MMA fighter Ryan Janes says stamina clinched 2nd UFC win – Newfoundland & Labrador

Newfoundland mixed-martial arts fighter Ryan Janes added another win to his UFC record on Friday, and he credits his stamina for allowing him to come back after a rough first round.

Janes beat favourite Andrew Sanchez at The Ultimate Fighter 26 event in Las Vegas. He won with a TKO in the third round — a technical knockout, which is declared when a referee steps in to safely stop the fight.  

Janes, who was born in Grand Falls-Windsor and grew up in Mount Pearl, currently trains out of Victoria, B.C., where he works as a web developer with the provincial government.

While Janes fielded some hard punches from Sanchez in the first round, he told CBC Radio’s On the Go that he never felt down and out. 

“I just thought, ‘I’m down now, so I got to stand up.’ A lot of times when you get hit like that you basically go on wobbly legs,” he said.

“For the most part, I still had my strength. I knew where I was and I knew what I had to do.”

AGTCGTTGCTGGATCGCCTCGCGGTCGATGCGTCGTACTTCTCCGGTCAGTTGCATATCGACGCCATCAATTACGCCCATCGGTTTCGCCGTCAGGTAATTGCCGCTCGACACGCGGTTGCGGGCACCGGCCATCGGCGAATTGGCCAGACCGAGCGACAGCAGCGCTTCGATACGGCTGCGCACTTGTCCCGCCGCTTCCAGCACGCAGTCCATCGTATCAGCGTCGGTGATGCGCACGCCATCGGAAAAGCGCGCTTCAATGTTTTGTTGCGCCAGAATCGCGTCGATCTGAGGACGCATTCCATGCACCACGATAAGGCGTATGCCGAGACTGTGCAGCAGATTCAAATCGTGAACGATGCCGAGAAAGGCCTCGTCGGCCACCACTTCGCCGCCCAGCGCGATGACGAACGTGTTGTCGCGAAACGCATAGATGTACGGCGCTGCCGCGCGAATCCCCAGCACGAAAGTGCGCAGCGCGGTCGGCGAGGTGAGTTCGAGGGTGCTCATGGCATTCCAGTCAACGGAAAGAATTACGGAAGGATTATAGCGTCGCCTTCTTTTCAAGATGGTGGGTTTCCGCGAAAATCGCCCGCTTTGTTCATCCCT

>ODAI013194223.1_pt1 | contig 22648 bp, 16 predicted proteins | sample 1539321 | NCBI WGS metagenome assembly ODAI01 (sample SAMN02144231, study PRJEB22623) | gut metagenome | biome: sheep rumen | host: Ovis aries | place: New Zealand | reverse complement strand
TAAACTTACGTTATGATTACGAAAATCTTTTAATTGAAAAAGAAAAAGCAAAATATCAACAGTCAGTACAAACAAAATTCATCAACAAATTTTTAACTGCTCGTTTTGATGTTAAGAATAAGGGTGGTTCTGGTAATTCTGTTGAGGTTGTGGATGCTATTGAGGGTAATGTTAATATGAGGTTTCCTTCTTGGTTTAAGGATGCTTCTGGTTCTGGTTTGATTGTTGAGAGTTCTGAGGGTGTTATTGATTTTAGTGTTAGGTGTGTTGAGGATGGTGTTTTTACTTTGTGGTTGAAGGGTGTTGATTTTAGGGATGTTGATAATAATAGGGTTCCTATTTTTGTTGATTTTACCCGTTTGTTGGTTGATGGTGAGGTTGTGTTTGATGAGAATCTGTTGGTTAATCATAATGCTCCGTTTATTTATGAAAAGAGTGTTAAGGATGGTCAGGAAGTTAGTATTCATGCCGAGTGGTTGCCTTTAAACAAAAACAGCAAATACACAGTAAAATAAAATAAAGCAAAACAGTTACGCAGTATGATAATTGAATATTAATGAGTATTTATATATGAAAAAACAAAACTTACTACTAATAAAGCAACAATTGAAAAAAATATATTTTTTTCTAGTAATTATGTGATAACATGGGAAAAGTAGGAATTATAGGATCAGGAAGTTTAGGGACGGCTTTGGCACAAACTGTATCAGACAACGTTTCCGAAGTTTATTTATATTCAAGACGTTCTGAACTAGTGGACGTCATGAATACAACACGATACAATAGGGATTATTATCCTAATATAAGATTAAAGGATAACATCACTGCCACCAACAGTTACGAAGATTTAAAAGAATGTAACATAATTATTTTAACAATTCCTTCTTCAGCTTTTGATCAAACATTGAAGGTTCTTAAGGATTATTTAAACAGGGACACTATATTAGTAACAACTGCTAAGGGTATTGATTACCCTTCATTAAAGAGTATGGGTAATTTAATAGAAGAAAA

Keeping the pressure on

Janes could sense his opponent was starting to run out of gas during the second round, and said that’s when his own cardiovascular abilities kicked in to turn the tide of the fight. 

The key was to keep the pressure on Sanchez, Janes said, and not let the lumbering wrestler recover or catch his breath.

“As soon as he couldn’t finish me off … I knew he was broke, he was done,” Janes said.

“I think I hit him with 32 body shots, that takes a toll on you. Even if he wanted to get his breath back, at that point it wasn’t going to happen.”

Ryan Janes, who grew up in Mount Pearl, is the first person from Newfoundland and Labrador to compete in the UFC. (UFC/Twitter)

Friday’s big win evens up Janes’s UFC record to 2-2, and nets him $24,000 U.S. — half of which he was paid for fighting, the other half for winning. 

It’s not clear what future games are in store for the full-time web developer, part-time fighter, but Janes said he’s now focussing on healing and enjoying the holidays with his pregnant girlfriend and their dog. 

It will be a welcome break, as his gruelling schedule has him training six days a week, including two hours every day after work. He said his upbringing in his home province…

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